Most detainees in court cells in Derbyshire and Nottinghamshire are treated with care but more needs to be done to drive up standards, according to a new report by the Chief Inspector of Prisons.
Nick Hardwick inspected court custody facilities and found that provision for the safety of detainees, staff and visitors was poor, staffing levels were not sufficient in every court to deal with unruly detainees and, in some cases, the care of vulnerable detainees was inadequate.
He also found that other than a cell-sharing risk assessment, there was no formal risk assessment process in place, the use of handcuffs and routine searching was excessive and staff had received no training in basic safeguarding, child protection procedures or caring for young people.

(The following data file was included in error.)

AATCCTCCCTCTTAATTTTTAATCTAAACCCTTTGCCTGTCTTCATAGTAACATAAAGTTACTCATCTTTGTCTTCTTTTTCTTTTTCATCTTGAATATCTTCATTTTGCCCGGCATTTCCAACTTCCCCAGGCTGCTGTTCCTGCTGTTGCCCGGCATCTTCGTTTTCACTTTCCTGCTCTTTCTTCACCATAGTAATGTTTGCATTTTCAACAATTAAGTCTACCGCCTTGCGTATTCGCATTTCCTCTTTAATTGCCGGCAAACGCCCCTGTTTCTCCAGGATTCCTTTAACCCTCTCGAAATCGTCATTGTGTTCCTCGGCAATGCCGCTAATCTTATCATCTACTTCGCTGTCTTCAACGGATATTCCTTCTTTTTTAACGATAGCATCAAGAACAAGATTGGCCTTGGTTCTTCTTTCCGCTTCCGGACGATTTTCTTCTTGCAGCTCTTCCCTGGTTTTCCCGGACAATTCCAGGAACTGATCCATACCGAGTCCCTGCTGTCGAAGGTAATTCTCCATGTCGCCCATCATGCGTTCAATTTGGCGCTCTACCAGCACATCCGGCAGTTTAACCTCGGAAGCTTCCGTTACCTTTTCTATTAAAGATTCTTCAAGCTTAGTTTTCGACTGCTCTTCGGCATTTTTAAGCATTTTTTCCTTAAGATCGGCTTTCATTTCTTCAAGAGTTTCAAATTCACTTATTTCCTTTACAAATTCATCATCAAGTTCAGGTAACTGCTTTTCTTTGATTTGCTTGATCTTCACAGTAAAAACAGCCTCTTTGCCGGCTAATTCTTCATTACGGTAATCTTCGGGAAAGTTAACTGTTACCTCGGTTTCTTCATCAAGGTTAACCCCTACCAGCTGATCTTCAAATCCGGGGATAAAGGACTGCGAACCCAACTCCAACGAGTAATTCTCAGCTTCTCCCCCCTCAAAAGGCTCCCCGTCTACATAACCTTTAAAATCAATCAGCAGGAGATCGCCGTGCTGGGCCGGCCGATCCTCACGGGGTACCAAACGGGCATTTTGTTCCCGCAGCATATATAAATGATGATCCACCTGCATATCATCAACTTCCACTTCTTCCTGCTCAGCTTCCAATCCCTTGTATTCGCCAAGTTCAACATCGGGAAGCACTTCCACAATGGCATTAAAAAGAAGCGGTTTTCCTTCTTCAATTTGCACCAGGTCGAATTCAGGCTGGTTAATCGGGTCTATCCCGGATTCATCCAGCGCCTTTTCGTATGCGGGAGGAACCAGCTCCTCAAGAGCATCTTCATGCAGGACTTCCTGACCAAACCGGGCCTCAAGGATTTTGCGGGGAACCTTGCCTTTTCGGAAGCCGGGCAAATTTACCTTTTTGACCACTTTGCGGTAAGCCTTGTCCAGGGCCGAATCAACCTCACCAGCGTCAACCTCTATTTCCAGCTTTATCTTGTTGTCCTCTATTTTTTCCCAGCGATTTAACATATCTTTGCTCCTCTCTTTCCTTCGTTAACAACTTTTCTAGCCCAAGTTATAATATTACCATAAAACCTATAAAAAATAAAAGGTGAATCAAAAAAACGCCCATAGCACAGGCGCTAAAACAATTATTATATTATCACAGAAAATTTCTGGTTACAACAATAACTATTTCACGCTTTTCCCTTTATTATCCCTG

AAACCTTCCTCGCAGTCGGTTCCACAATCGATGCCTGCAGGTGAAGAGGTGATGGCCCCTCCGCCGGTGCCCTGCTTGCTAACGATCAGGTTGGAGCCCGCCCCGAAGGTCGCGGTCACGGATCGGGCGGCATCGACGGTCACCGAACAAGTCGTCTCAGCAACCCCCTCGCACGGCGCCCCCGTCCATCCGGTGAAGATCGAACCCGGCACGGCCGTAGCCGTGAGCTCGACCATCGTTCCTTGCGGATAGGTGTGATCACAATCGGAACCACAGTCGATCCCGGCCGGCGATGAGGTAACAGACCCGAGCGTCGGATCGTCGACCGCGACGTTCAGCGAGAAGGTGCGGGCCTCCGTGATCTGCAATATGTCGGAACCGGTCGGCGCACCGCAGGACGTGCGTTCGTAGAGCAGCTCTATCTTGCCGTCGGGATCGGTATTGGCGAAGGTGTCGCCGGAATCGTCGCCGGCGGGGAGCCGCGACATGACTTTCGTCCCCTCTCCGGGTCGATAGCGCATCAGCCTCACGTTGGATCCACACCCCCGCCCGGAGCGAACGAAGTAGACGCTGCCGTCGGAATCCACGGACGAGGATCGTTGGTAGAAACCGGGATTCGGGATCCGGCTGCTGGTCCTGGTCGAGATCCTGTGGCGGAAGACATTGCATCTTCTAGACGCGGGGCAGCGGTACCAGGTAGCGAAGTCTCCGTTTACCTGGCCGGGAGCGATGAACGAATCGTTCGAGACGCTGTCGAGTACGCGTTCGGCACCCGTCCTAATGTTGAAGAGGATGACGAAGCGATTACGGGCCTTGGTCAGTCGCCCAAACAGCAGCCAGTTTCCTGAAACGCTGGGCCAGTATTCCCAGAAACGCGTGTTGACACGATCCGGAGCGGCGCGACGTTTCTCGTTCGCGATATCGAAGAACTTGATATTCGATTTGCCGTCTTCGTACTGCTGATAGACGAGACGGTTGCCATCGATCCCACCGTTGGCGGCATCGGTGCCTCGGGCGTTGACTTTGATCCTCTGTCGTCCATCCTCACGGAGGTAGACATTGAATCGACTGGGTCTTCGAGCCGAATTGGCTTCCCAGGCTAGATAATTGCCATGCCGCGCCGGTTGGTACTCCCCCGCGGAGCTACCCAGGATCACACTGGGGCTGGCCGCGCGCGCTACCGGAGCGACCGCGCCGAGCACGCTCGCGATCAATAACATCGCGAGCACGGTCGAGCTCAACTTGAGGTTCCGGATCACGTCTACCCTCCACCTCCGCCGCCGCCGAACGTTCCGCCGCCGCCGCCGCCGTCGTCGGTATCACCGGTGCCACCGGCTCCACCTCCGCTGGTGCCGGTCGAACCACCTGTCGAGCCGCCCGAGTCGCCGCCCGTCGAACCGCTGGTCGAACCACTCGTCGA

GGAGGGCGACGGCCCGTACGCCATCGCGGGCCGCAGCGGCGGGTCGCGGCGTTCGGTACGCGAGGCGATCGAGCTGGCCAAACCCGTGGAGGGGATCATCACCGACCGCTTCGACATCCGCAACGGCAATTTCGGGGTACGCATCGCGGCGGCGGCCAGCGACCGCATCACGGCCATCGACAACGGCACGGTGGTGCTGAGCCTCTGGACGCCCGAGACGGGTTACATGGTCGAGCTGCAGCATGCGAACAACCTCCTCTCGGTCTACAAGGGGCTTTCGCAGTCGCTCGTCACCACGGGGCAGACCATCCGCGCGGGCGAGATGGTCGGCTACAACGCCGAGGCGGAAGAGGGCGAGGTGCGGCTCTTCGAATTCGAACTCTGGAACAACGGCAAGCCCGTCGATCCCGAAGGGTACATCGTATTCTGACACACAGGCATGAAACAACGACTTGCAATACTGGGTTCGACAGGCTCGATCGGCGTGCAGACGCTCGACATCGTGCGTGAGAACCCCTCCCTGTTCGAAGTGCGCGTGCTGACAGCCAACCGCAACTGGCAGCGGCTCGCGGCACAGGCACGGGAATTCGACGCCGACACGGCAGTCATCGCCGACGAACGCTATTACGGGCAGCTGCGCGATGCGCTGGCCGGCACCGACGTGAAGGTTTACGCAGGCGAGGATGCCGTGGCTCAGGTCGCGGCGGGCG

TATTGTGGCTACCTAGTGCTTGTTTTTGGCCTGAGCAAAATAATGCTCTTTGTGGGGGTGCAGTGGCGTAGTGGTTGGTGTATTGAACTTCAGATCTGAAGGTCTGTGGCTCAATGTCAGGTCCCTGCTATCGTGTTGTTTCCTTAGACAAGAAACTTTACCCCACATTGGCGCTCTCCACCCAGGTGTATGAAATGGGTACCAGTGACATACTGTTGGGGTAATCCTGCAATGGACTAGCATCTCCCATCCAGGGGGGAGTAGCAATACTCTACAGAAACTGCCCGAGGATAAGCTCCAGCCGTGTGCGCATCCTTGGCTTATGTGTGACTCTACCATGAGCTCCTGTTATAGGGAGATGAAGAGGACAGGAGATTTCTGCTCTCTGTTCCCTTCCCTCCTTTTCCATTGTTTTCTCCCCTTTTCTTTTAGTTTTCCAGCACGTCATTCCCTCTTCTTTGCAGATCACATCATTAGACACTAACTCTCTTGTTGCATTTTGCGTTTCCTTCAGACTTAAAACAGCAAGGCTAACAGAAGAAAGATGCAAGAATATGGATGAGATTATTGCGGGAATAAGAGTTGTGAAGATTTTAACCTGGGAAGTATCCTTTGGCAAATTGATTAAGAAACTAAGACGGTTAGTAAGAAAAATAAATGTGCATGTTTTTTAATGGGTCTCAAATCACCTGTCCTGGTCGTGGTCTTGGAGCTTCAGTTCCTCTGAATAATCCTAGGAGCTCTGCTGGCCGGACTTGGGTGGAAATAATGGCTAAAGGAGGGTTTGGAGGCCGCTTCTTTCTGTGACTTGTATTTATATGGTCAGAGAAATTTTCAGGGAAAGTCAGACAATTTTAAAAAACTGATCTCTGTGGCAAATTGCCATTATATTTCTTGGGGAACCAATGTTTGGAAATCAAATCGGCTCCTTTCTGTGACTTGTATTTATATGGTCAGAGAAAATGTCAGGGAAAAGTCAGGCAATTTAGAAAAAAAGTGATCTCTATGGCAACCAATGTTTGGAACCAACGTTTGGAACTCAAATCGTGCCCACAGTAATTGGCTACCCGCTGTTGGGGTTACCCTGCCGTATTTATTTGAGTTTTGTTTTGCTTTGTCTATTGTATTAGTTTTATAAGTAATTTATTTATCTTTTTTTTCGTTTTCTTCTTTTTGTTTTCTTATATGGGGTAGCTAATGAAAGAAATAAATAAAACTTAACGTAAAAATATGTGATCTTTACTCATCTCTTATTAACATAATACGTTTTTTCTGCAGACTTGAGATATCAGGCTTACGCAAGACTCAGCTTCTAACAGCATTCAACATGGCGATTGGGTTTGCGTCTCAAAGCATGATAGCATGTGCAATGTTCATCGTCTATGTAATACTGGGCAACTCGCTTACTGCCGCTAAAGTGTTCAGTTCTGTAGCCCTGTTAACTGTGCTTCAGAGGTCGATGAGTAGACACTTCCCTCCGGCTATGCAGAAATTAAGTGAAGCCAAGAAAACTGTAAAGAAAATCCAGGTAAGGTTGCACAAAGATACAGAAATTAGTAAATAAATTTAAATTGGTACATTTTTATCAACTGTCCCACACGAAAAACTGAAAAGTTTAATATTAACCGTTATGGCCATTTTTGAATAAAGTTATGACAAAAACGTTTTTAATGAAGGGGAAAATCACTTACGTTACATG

He also found staff made little effort to inform detainees of their rights and entitlements and he reported there were no blankets or warm clothing despite the cells at some courts being cold and detainees spending up to several hours in them.
But Mr Hardwick did find that court custody staff ensured they had the necessary authority to detain a person and there were no long delays in releasing people who had been bailed or acquitted.
He also concluded that interactions between staff and detainees were mostly professional and courteous and that other than handcuffing, the use of force was rare, but well documented and monitored.
The inspection also found the cleanliness at most courts was good, but some cells needed a deep clean.
He said: “Our concerns about safety, staffing levels and the inadequate provision for some of the most vulnerable detainees overshadowed the finding that in many respects, most detainees were treated with care.”